Ones To Watch: Pumarosa

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We chatted to Jamie Neville from Pumarosa, before their sold-out show at Soup Kitchen in Manchester, about their debut album ‘The Witch’, supporting Foals in Lyon and more…

You’re releasing your debut album ‘The Witch’ on 19th May, how does it feel to be finally releasing it?

J: Really good, because it’s taken a long time! Probably 2 years to iron out the creases with the writing and recording everything. I can’t wait to see what happens, I have no idea what’ll happen. We always knew we were going to make an album, years ago. It’s what we’ve always wanted to.

What can we expect from the album? Given that we haven’t heard studio versions of over half of the tracks on it.

J: I think the album is more expansive than we initially realised it was going to be, we kind of break into lots of different genres on the record. It feels that way for me, I don’t know whether others will see it in that way. But I feel that we do crossover into different genres at times. It’s quite varied, there are some very considered songs, very well-written, traditional songs. And others are a bit more experimental, in the way that they are more ‘jam’-orientated. And the production is amazing, because Dan Carey is a genius and has done a really good job. He’s been amazing to work with. It’s quite a long record as well, our songs tend to be quite long with these droning loop sections and other times it’s quite frenetic.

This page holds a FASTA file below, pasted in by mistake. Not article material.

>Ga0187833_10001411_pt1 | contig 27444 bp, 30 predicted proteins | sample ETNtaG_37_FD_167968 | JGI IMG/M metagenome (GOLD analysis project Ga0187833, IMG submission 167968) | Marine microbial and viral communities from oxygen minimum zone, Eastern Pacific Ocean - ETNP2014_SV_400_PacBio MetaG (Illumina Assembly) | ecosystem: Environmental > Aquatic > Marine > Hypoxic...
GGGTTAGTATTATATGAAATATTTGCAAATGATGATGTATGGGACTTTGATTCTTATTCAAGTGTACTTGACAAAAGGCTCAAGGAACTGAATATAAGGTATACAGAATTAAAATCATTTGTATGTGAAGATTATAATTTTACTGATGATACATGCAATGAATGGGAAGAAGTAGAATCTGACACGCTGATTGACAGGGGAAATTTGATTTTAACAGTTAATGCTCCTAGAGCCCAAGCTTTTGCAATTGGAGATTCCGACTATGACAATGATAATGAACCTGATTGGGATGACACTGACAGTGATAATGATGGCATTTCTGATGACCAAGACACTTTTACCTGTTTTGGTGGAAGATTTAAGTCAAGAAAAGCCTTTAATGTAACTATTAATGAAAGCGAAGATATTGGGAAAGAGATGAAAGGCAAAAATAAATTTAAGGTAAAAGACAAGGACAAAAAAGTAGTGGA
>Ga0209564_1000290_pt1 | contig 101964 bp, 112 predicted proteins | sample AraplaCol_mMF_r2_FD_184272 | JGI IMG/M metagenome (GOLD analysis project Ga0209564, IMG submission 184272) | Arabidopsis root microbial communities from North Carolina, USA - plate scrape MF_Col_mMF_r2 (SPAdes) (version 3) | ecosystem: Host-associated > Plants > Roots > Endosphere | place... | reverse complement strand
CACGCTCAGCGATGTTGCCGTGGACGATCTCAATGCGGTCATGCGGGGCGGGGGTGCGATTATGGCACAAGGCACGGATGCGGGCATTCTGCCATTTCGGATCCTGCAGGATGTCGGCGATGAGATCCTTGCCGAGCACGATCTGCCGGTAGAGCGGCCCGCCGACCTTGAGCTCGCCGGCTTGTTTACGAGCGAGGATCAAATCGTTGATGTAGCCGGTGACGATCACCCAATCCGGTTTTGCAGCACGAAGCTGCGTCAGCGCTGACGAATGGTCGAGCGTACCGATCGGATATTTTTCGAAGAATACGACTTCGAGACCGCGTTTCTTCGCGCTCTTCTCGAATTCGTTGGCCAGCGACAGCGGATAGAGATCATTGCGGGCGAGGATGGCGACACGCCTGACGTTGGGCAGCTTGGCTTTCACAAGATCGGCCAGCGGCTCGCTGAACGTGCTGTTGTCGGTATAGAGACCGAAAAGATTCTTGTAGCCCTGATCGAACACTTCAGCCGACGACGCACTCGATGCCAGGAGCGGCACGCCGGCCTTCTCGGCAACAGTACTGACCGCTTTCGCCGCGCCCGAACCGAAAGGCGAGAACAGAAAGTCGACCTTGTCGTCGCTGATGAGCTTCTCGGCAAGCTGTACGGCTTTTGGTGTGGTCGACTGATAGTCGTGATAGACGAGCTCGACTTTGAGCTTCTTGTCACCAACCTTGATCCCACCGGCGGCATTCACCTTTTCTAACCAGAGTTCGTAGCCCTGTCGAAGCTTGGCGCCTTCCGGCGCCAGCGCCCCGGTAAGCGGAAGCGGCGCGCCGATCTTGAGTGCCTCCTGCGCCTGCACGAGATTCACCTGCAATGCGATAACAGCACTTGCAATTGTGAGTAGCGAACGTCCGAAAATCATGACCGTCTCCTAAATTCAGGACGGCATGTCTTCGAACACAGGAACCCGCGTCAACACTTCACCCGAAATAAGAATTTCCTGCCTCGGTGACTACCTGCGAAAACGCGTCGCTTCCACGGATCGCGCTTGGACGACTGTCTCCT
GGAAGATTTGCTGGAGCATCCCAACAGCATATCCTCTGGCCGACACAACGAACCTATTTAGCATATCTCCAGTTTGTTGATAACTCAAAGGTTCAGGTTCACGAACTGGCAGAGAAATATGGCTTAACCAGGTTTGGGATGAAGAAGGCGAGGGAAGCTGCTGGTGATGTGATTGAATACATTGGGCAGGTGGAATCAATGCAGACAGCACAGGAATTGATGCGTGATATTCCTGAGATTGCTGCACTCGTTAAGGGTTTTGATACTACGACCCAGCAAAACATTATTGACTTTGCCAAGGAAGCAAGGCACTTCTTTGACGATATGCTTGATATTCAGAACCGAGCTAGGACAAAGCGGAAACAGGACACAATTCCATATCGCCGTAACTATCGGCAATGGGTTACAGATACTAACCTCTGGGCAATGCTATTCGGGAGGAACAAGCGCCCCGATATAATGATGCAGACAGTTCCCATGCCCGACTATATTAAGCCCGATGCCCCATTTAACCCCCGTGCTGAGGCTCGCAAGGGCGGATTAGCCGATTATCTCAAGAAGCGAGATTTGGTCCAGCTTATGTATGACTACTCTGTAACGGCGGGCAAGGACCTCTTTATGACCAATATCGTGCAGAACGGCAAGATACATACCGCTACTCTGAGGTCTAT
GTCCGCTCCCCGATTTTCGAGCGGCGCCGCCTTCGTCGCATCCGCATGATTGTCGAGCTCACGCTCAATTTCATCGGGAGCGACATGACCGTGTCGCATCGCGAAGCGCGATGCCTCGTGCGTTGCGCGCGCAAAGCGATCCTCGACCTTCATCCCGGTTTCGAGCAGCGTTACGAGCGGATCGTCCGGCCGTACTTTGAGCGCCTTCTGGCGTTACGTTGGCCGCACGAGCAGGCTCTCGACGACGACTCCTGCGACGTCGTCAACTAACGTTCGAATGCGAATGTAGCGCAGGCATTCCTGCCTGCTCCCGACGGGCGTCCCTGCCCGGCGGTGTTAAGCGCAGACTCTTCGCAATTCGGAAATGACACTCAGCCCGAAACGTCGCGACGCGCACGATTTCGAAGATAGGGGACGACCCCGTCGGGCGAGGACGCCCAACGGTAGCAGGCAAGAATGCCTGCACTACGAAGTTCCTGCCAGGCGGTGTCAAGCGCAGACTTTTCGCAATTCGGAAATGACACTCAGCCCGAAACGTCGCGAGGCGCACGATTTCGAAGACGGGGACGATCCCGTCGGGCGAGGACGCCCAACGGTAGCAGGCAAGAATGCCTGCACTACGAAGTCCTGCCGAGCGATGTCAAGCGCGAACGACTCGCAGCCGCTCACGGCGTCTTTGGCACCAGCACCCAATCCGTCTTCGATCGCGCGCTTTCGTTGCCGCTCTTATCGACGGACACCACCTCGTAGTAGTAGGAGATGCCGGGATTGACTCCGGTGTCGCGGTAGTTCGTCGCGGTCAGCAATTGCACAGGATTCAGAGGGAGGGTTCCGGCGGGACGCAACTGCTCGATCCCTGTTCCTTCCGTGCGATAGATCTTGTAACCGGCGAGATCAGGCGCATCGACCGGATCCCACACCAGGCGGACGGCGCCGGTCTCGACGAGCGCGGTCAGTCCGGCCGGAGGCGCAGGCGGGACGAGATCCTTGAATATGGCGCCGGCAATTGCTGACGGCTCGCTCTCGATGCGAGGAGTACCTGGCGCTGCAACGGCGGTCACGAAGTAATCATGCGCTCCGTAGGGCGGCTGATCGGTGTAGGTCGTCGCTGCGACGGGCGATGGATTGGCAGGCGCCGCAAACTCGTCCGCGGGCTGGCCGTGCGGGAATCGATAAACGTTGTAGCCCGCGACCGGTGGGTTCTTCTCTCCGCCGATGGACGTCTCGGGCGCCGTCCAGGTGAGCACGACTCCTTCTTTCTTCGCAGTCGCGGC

Speaking of Dan Carey, he’s worked with many incredible artists, such as Sia and Bat For Lashes – but what makes him so great to work with? I’ve heard only positive things from other artists.

J: He’s clearly a very passionate guy who works very closely with the music. He doesn’t work from a control room, he’s just in the room with us. We wrote, recorded and mixed everything in the same room. You can really trust him to understand, artistically, what you’re writing about and sonically, what you’re trying to reference and where you’re trying to get to with the music. He knows where you’re coming from and he’s very good at translating that into a recorded piece. He’s contemporary as well, he doesn’t try to make everything sound nostalgic or vintage, he’s tasteful when it comes to vintage sounds.

I’ve heard the story about how you recording in an Italian cinema, but I was wondering how did you end up meeting Giuseppe, the owner of the cinema?

J: He’s someone who’s been around on the Hackney scene for a while, I think. Isabel (lead singer) met him years ago because I believe he knows her sister, he wanted to start doing residencies with artists out at this abandoned cinema in Calabria. Someone had previously done one and Isabel had gone out there to do some other artistic projects and he let her return with the band. We drove all the way there and it took about 35 hours with no sleep, it was a hellish journey! You have to go out on a limb to do something like that, if you don’t risk it, you just end up staying London, doing nothing.